ALA 2013 Seattle Midwinter Meeting update: The headline is libraries are reinventing and re-purposing themselves

26 Jan

There is a theme running through the ALA 2013 Seattle Midwinter Meeting which is that libraries are reinventing and re-purposing themselves to meet the challenges of surviving in a digital world where publishing is rapidly changing with more challenges to distribution of content and more diversity in the channels of content production. The Friday sessions attended by moi were all consistent with the theme.

ALA President Maureen Sullivan held a joint press conference with Rich Harwood, the founder of the Harwood Institute. The focus of their comments was the joint initiative between ALA and Harwood, called The Promise of Libraries Transforming Communities. See, ALA Midwinter Conversations: Community Engagement and the Promise of Libraries Transforming Communities http://americanlibrariesmagazine.org/news/ala/ala-midwinter-conversations-community-engagement-and-promise-libraries-transforming-communi This is how the initiative is described:

Funded through a grant from IMLS, the multi-phase initiative’s goal is to provide librarians with the tools and training they need to lead their communities in finding innovative solutions by advancing library-led community engagement and innovation. The conversations at Midwinter are one step in building a sustainable, scalable national plan.

The press conference aimed to describe the focus of the initiative. Moi was thinking, obviously libraries have to do something with brick and mortar buildings.

Mr. Harwood started off with the theme that Americans are yearning for a sense of community and because librarians are trusted members of the community and libraries are natural centers for community gathering. Both Cooney and Sullivan emphasized that they wanted to work with individual communities emphasizing “don’t want to adopt and not adapt.” This means that they do not want a one-size-fits-all approach to community engagement, but they want to respond to individual community needs. Harwood focused upon the Harwood Youngstown project. http://www.theharwoodinstitute.org/2013/01/change-happens-in-youngstown/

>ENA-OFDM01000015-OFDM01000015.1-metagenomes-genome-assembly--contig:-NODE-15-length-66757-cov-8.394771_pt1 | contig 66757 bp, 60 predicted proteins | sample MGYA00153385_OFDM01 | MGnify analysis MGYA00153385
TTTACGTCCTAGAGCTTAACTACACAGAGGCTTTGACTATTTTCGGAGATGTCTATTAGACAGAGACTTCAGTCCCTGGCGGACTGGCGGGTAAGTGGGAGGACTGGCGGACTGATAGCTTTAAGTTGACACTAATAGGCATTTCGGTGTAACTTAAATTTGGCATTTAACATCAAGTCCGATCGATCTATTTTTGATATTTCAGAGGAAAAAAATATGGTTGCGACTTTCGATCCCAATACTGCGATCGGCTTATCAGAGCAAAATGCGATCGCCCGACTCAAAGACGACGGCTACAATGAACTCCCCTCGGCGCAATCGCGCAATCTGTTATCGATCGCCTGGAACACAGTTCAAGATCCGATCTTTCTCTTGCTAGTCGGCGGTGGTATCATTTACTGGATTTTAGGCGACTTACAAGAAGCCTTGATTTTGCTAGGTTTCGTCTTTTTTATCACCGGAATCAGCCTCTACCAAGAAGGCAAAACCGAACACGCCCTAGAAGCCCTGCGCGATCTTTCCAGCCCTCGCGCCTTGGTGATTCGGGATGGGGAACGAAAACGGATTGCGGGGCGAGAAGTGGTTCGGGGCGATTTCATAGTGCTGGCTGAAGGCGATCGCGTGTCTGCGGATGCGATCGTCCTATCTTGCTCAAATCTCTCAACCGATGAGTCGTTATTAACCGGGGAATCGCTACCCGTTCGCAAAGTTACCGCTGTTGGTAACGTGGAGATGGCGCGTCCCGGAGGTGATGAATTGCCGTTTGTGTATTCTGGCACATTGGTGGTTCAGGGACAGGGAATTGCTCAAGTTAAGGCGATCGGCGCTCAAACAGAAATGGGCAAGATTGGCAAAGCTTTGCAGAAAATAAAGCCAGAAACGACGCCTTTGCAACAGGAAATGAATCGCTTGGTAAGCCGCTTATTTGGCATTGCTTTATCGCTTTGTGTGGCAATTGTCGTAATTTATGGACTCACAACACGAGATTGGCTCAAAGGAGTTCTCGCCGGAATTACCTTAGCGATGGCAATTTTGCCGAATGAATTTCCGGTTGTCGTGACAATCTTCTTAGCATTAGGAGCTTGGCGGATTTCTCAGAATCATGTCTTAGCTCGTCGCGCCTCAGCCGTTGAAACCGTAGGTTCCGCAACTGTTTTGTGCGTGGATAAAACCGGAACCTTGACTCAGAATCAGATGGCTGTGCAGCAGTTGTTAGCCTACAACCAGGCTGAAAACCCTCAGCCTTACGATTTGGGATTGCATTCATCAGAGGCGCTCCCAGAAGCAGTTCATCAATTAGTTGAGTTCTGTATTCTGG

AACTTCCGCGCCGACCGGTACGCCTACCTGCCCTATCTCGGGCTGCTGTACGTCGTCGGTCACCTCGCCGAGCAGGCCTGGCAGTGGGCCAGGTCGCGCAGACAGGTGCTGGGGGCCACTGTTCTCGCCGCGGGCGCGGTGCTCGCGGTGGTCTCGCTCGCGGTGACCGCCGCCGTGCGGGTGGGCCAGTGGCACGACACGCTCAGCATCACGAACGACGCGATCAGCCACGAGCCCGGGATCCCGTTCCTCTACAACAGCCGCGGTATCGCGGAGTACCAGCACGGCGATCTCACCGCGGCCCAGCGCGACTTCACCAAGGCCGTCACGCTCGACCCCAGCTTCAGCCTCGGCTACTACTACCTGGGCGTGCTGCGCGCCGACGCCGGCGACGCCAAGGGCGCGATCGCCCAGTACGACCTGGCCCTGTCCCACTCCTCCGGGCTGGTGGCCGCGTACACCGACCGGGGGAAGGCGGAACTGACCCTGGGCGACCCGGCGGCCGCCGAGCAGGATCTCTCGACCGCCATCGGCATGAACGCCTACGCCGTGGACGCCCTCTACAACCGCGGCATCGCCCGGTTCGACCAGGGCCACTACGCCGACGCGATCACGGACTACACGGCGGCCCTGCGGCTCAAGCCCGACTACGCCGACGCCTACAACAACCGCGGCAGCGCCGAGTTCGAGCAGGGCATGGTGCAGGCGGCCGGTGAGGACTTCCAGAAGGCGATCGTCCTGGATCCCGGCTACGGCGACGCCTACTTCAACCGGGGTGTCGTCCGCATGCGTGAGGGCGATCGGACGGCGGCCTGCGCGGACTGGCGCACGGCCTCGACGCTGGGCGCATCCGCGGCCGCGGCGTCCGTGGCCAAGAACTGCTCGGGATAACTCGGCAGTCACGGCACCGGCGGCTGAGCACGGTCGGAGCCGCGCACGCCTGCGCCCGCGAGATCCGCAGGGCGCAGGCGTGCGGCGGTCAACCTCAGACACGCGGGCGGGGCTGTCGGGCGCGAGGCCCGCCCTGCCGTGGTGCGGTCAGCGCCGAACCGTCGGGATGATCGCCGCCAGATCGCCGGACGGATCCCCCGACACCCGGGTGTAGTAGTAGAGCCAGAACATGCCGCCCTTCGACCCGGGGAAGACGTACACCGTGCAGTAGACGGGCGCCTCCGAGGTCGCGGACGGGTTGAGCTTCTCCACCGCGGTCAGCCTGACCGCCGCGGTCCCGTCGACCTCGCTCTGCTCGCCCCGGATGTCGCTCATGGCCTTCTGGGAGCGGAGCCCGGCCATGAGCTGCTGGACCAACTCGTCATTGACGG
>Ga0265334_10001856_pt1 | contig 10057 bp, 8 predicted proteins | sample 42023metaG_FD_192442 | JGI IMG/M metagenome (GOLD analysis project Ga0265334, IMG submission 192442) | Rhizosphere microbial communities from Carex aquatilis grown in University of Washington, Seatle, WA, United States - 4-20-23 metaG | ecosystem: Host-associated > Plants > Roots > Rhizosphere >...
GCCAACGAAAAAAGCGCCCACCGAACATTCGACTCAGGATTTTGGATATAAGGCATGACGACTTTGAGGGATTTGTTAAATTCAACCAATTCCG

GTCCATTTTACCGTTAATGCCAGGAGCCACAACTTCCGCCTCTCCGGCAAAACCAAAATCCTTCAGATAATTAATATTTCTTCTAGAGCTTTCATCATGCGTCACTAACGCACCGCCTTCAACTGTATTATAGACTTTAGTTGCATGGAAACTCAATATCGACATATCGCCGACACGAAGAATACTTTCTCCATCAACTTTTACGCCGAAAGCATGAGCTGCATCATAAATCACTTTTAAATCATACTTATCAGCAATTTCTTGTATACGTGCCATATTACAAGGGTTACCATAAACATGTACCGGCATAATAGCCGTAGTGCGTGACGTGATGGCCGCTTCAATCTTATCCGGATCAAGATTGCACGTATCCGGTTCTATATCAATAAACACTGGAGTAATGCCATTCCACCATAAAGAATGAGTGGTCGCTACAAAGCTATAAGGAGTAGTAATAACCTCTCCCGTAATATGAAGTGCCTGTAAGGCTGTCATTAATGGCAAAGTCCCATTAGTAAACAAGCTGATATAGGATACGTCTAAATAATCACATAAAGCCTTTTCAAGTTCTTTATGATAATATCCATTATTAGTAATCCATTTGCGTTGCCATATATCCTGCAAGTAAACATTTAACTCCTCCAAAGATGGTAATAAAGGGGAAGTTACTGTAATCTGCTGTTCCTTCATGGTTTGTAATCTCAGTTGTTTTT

See, Community Conversation Guide http://mediaengage.org/webinars/uploads/file_154520.pdf

The ALA session, ALA and E-books: Prospects and Directions for 2013 was packed. The session dealt with the changing landscape of not just books, but the delivery of information and content. The session was co-chaired by Sari Feldman and Robert Wolven with remarks by Alan S. Inouye. Panelists were George Coe of Baker and Taylor, Matt Tempelis of 3M, and Jamie La Rue of Douglas County Library of Colorado. It emphasized that ALA is advocating for the interest of libraries to have a free and open information flow. ALA has an e-content blog, a toolkit, and has written an “Open Letter to Publishers.” See, http://americanlibrariesmagazine.org/e-content/open-letter-america-s-publishers

Wolven described the issues with the various business models that exist. These models differ based upon content, terms, price. There is growing diversity in the channels of publishing and how books or content come to market. The question is what content is available and at what price.

Inouye discussed the future direction of e-books. He emphasized that there are different models for large publishers and distributors; smaller and mid-sized publishers; and the self-published markets. The panel could be summarized as the library market is trying to acquire as much information as possible for a price they consider reasonable. The producers of content and distributors want to control as much of the content as they can and charge up to the point that they don’t kill the goose which laid the golden egg.

Moi attended two other sessions, but the point was still the same. Libraries are operating in a world which is a bit like surfing. One hopes to ride the wave and not get knocked off their board to find themselves treading water or drowned.

Corrected to reflect the press conference attendee was Rich Harwood, founder of Harwood Institute.

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